Heidi Stiller is the South Regional Director for NOAA’s National Ocean Service (NOS) Office for Coastal Management (OCM), and she is based in St. Petersburg, Florida. Heidi serves as a focal point for senior level coastal partner interaction at the regional, state, and local levels from North Carolina around to Texas and including the Caribbean. She helps to implement national and regional statutory and other coastal and ocean programs, responds to the needs of users, partners and coastal decision-makers, and delivers technical assistance to meet coastal and ocean challenges. Before joining NOAA, Heidi worked for the North Carolina Division of Emergency Management, and spent three years at the Florida Coastal Management Program. Planning that incorporates hazard mitigation, climate adaptation, and natural resource sustainability is a focus of Heidi’s work, including providing data and tools to help communities address and communicate coastal inundation risks. She has experience with post-disaster recovery planning, and recently served as an author on the coastal chapter of the Fourth National Climate Assessment. Stiller received her Masters in Public Policy from Duke University.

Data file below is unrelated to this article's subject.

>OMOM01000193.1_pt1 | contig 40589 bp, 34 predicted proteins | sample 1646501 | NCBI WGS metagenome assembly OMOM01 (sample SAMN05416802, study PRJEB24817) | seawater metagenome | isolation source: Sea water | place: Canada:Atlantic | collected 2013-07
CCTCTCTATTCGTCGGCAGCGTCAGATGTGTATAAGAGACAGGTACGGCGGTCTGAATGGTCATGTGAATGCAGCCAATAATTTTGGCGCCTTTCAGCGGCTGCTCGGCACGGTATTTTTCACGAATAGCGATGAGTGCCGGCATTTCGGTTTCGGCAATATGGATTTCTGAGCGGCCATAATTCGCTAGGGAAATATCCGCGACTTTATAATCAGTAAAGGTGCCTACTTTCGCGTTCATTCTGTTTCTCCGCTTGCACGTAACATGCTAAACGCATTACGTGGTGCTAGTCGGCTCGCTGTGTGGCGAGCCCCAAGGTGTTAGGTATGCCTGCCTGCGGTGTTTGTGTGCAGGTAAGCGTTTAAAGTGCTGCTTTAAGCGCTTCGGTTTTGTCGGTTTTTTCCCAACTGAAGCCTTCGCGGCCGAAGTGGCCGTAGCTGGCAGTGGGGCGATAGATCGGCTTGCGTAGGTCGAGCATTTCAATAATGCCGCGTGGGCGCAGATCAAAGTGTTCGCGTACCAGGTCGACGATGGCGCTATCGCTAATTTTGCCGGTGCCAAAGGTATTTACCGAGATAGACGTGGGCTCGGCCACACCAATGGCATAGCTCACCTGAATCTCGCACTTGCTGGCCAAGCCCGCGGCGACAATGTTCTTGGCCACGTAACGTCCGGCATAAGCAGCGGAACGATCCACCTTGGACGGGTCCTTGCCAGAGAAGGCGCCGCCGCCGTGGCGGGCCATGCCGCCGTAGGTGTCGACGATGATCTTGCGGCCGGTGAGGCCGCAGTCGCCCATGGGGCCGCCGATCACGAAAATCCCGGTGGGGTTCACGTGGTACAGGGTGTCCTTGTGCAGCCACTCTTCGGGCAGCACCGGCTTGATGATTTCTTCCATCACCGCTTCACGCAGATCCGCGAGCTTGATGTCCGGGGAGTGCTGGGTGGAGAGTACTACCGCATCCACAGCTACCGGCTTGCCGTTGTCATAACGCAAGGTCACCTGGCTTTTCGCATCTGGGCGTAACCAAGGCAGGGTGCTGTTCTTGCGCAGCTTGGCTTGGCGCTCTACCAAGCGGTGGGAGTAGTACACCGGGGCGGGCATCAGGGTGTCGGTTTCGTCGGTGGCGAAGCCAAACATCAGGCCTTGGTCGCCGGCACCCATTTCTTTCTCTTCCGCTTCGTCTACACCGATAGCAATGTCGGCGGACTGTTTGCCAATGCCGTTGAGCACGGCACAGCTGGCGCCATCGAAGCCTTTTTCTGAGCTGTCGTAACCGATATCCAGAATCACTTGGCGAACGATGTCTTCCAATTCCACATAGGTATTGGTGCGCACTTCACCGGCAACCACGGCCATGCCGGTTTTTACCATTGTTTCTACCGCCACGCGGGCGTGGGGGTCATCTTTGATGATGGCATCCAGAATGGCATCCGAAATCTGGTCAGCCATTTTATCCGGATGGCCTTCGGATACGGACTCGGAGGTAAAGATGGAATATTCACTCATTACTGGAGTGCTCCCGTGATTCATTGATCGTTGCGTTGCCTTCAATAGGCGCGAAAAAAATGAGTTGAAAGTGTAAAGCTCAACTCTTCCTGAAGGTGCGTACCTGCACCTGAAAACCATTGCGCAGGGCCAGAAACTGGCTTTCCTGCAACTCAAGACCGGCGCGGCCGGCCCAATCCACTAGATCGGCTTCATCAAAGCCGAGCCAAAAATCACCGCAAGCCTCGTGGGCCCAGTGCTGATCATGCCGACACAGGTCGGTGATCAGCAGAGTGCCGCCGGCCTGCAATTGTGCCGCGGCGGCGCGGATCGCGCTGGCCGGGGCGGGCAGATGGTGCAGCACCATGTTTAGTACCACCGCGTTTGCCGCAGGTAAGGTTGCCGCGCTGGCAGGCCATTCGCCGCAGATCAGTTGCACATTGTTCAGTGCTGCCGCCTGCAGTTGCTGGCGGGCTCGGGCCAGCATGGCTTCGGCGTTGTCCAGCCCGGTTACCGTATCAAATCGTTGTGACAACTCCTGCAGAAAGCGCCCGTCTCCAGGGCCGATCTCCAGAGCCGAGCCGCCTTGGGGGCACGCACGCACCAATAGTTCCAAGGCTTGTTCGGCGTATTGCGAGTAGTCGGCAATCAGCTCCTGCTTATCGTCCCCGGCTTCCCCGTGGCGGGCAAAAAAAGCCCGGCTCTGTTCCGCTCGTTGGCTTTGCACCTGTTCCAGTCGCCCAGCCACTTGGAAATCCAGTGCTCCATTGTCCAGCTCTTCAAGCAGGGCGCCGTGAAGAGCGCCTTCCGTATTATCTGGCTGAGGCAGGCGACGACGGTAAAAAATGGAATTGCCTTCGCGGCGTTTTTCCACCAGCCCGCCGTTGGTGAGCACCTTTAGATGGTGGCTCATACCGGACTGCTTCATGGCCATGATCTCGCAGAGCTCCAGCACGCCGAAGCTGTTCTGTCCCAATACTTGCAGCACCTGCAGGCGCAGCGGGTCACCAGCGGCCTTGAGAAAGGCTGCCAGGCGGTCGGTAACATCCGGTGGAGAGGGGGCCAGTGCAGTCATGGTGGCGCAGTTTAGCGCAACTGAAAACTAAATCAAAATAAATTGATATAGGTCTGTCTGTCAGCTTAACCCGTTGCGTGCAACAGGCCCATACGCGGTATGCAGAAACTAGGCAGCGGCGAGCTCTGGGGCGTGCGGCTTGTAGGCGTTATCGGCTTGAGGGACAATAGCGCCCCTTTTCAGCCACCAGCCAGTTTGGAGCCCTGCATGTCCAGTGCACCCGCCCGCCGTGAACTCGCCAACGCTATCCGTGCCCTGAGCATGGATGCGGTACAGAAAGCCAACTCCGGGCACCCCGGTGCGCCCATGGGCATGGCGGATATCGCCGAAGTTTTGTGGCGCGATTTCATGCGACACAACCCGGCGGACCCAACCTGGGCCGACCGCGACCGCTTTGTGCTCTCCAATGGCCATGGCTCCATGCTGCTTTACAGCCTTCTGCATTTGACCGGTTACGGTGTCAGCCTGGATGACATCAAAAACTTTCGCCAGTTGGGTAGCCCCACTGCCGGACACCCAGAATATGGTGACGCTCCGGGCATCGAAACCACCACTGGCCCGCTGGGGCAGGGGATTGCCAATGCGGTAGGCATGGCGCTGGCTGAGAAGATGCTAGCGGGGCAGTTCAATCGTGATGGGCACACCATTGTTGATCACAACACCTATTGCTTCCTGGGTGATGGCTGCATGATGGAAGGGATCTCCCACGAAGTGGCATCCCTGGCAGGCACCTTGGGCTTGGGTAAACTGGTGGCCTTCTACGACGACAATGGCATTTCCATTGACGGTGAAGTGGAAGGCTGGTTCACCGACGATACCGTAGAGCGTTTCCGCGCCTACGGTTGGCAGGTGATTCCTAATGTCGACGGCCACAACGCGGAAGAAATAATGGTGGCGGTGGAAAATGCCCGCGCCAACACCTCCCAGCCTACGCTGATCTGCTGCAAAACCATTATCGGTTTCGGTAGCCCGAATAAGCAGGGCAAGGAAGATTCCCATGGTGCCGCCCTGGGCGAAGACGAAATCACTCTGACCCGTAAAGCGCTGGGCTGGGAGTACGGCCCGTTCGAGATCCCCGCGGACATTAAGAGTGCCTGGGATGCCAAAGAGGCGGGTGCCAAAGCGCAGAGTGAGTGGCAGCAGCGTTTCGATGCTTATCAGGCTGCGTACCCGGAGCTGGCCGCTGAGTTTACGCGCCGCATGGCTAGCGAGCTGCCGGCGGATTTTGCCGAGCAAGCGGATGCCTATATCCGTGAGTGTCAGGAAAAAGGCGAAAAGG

James Temte is a member of the Northern Cheyenne Tribe and joined Alaska Pacific University in 2018. Temte is currently serving as the Acting Director of APU’s Office of Research and Community Engagement. In addition, he also serves as adjunct faculty in the Institute of Culture and the Environment. His favorite classes to teach include the topics of Modern Indigenous Art, Climate Change, and Co-Production of Knowledge. Over the course of his career, Temte has spent time with Tribes in all regions of the US and most recently Alaska. It has been fascinating for him to learn of the similarities and very unique differences between Indigenous people. This always reminds him to approach with a clear and open mind. Temte have an M.S. in Applied Environmental Science and Technology, University of Alaska Anchorage, Anchorage, AK; and a B.S. in Biology, Fort Lewis College. Temte's interest in the Arctic is with the people of the Arctic and their interactions with the natural world. He has a passion for supporting Indigenous voices, tribal sovereignty, tribal self-determination, and co-production of knowledge, including Indigenous methodologies and Western Science using innovative community engagement methods that include mural art, traditional Indigenous culture, science and media. Temte loves to work with communities on multi-disciplinary teams that inspire a broader understanding. For him, the best part of being involved in community research activities is when the community voices and priorities are not only heard but supported, celebrated and preserved.